Articles Posted in Drug Crimes

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behind barsIn a recent Arizona drug trafficking case, the Court of Appeals of Arizona discussed a defendant’s challenge to a search warrant that was obtained by an officer who omitted facts that the defendant claimed were relevant to the probable cause determination. Ultimately, however, the court concluded that the defendant was unable to meet the high burden of showing that the police officer “knowingly, intentionally, or with reckless disregard for the truth included a false statement.” Thus, the court affirmed the denial of the defendant’s motion to suppress.

The Facts of the Case

Police received a tip that the defendant was selling marijuana out of his house. Officers went to the defendant’s home and made observations with a “stick camera.” The camera allowed officers to see the outside portion of the defendant’s home; however, they could not see inside the home.

The officers observed the defendant and another male leave the house in two separate cars. The defendant drove a van and the other man drove a Honda. They met up with a third man who was driving an Impala, who switched cars with the driver of the Honda. The Impala was then driven back to the defendant’s home. Officers believed this to be a “blind sale” of narcotics; however, when they stopped the Impala they did not find any narcotics or evidence of drug sales.

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criminal lawRecently, an Arizona appellate court issued a written opinion in a case involving the defendant’s possession of a small amount of hashish, requiring the court to determine if the defendant was protected under the Arizona Medical Marijuana Act (AMMA). Ultimately, the court concluded that the AMMA – which does not specifically mention hashish – does not afford protection to qualifying patients found in possession of the substance.

The Facts

The defendant was a “qualified patient” under the AMMA, meaning that he was able to obtain and use marijuana for medical purposes. In March 2013, the defendant was found in possession of .05 ounces of hashish oil. The defendant sought dismissal of the charges based on the fact that he was a qualifying patient under the AMMA, but the court rejected the defendant’s motion. The defendant then proceeded to trial in front of a judge alone, where he was found guilty and sentenced to 2.5 years’ incarceration for the hashish and a concurrent term of one year incarceration for possession of drug paraphernalia (the jar containing the hashish).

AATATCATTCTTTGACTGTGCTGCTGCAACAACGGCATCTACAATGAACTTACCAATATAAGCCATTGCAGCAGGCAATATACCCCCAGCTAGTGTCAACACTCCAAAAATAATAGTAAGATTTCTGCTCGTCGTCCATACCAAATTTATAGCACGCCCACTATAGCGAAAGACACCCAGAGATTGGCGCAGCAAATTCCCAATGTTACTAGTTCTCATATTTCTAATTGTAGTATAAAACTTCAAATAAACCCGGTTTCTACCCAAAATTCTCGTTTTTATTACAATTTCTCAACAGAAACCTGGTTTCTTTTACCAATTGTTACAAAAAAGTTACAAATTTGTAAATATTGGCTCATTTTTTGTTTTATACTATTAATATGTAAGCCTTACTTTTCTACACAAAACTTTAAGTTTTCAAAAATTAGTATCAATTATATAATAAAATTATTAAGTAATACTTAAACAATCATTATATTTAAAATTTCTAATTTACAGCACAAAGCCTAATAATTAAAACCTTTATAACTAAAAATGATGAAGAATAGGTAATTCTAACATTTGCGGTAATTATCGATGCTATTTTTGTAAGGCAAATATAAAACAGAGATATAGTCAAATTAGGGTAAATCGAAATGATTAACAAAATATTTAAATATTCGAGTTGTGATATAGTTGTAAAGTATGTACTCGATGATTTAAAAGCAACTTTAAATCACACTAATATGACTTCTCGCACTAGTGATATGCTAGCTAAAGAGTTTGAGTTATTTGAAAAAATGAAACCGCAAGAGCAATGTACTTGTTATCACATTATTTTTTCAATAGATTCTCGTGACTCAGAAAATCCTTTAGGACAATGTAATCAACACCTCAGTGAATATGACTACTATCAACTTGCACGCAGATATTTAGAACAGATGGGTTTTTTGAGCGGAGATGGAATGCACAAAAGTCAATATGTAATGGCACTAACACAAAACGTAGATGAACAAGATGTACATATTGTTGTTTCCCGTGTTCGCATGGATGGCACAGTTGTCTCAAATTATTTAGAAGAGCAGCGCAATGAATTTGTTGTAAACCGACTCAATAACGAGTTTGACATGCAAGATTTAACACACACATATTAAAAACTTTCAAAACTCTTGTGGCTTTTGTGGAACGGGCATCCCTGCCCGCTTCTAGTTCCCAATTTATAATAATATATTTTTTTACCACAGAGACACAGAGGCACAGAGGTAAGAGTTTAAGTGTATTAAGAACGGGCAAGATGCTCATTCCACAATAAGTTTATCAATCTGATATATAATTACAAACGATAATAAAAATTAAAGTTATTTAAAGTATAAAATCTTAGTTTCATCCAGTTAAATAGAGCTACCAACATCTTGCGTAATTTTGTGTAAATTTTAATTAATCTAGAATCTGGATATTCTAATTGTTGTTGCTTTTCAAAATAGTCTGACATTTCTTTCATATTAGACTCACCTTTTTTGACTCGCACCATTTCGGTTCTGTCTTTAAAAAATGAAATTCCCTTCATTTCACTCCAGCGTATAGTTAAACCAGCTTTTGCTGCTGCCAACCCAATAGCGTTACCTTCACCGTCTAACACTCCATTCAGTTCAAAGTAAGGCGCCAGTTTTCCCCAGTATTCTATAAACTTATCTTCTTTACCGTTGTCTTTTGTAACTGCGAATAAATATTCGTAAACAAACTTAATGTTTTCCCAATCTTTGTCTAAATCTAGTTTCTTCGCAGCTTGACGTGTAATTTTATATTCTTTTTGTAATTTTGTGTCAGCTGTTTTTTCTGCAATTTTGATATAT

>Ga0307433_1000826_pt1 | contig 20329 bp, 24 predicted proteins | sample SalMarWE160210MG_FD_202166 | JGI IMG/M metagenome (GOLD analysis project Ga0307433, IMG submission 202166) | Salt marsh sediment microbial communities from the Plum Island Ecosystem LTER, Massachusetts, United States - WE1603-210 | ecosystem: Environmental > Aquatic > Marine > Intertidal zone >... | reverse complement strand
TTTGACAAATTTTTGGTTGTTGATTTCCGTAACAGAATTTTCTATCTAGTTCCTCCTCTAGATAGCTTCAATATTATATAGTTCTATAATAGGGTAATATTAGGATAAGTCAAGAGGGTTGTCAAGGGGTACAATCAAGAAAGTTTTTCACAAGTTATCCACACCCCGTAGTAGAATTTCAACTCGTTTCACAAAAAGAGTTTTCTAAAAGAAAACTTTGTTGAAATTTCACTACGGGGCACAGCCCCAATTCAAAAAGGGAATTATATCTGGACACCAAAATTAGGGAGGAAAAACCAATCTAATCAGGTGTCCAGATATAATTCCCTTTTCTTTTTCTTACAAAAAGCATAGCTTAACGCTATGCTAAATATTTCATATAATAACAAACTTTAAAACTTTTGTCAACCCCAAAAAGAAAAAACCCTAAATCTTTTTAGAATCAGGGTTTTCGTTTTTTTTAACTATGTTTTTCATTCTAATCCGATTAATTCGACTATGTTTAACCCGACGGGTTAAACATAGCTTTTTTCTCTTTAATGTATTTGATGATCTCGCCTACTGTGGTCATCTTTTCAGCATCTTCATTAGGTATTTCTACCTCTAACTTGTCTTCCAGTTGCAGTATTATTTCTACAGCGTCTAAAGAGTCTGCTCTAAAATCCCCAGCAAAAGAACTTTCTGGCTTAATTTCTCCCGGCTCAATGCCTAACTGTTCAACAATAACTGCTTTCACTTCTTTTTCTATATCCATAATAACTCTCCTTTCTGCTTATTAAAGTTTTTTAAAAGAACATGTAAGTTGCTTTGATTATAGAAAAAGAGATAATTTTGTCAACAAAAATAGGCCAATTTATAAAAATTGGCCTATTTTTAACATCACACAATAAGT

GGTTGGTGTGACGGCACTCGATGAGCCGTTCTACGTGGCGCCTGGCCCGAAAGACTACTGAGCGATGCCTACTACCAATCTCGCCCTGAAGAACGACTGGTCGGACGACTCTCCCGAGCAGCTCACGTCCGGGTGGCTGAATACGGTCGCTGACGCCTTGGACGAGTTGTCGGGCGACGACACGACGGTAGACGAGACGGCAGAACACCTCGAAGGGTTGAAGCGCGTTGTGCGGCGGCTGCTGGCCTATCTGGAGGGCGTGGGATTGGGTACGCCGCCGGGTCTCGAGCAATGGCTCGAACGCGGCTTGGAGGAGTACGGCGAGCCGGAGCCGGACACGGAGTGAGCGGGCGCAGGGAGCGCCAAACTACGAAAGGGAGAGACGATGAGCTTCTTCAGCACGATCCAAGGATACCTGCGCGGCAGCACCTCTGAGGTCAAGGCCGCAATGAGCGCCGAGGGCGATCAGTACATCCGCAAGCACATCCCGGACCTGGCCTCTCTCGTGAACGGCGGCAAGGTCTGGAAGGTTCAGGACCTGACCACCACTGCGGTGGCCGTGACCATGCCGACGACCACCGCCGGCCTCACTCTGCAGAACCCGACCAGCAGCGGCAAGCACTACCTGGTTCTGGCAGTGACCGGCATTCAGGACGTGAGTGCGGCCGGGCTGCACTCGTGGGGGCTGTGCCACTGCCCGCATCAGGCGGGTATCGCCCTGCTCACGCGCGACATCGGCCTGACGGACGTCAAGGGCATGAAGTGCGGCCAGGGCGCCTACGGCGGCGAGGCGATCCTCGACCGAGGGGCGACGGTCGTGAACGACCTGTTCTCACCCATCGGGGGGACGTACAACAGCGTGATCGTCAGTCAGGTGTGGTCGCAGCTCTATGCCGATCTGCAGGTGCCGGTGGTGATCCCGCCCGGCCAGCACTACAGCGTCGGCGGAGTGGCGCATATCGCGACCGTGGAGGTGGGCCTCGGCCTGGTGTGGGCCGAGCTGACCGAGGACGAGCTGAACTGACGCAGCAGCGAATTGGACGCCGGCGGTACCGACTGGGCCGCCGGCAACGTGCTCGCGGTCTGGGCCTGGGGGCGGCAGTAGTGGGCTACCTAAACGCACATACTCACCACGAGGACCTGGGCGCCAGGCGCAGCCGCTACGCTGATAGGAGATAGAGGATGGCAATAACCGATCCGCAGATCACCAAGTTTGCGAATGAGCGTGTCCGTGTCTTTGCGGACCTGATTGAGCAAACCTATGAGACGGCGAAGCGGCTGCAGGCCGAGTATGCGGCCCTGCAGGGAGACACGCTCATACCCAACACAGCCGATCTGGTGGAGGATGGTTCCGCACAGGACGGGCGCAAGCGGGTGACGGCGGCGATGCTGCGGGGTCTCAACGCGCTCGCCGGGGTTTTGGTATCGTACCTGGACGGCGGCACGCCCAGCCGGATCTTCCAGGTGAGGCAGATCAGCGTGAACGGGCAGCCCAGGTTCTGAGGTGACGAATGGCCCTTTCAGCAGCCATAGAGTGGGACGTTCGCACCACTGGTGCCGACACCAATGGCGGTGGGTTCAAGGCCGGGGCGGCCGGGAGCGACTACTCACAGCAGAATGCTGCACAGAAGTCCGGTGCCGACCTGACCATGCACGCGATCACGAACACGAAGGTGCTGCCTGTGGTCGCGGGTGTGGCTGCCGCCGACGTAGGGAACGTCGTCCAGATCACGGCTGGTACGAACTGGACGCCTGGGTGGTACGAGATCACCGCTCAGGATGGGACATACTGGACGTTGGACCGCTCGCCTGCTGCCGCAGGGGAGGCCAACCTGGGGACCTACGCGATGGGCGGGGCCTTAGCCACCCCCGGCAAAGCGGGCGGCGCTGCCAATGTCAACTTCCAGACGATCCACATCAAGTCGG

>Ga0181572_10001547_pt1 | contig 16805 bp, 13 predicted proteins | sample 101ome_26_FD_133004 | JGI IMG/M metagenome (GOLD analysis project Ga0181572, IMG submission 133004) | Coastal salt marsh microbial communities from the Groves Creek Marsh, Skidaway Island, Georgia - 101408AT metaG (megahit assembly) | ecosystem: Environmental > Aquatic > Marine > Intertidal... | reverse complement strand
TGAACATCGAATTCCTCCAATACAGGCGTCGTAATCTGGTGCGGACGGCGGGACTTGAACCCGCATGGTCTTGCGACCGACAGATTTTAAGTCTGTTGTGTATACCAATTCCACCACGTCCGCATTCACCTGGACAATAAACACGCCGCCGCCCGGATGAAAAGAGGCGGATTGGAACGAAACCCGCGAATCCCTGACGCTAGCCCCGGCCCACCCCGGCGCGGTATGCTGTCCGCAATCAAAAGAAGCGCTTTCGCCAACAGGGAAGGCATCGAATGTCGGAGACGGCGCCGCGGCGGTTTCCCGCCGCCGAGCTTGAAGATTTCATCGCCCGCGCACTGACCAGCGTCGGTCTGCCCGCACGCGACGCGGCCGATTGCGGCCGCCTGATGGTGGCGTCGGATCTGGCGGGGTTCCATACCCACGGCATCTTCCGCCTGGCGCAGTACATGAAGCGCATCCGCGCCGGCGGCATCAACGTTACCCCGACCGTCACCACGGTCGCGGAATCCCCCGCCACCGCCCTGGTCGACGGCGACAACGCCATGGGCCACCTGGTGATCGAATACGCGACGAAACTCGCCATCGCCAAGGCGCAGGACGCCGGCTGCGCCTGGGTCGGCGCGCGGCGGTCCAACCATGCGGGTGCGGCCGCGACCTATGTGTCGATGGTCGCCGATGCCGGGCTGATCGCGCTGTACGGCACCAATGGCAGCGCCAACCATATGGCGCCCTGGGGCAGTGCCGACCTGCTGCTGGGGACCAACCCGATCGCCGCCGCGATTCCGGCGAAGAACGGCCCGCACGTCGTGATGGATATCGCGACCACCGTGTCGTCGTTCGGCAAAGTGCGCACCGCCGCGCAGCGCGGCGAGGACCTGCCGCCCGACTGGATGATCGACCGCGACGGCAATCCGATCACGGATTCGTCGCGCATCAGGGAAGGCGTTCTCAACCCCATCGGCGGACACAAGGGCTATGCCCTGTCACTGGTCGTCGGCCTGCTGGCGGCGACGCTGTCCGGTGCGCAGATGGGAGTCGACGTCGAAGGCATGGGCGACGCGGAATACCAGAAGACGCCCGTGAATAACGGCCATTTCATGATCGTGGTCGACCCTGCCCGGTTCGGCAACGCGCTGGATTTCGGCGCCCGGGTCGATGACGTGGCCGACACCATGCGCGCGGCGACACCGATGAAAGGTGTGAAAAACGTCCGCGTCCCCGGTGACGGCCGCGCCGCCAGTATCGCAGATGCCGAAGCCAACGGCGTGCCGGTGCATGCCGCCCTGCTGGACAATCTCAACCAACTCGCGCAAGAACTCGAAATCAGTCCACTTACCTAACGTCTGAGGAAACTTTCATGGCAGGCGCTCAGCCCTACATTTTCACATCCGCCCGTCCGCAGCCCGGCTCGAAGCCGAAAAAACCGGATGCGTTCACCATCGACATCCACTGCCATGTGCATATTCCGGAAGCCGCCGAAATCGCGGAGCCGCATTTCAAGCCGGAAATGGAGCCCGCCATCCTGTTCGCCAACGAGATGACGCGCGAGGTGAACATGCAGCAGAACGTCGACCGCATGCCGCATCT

The defendant appealed his conviction, making the same arguments on appeal. However, the court affirmed his conviction. The court began with an explanation that, when it comes to voter-enacted laws such as the AMMA, it a court’s job to “give effect to the intent of the electorate.”

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Recently, an Arizona appellate court issued a written opinion in an Arizona drug crime case affirming the denial of a defendant’s motion to suppress evidence that was seized during a traffic stop. The case required the court to discuss whether the officer’s stop was extended beyond the time that was required to write the ticket issued to the defendant and, if so, whether that extension of the stop required the suppression of the evidence.Legal News Gavel

Ultimately, the court concluded that the defendant consented to the extended encounter. Thus, the evidence seized as a result of the stop was not required to be suppressed.

The Facts of the Case

The defendant was driving on the highway when he was pulled over by a police officer for following too closely. After running the defendant’s name, the officer determined that the defendant’s license was suspended. The officer wrote the defendant a ticket.

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Recently, a state appellate court issued a written opinion in an Arizona marijuana crime case involving a defendant’s challenge to a warrant that was obtained based on information that was provided by an informant after her own arrest for drug possession. The case presents important issues for those charged with crimes based on an investigation that may have included testimony from a potentially biased witness.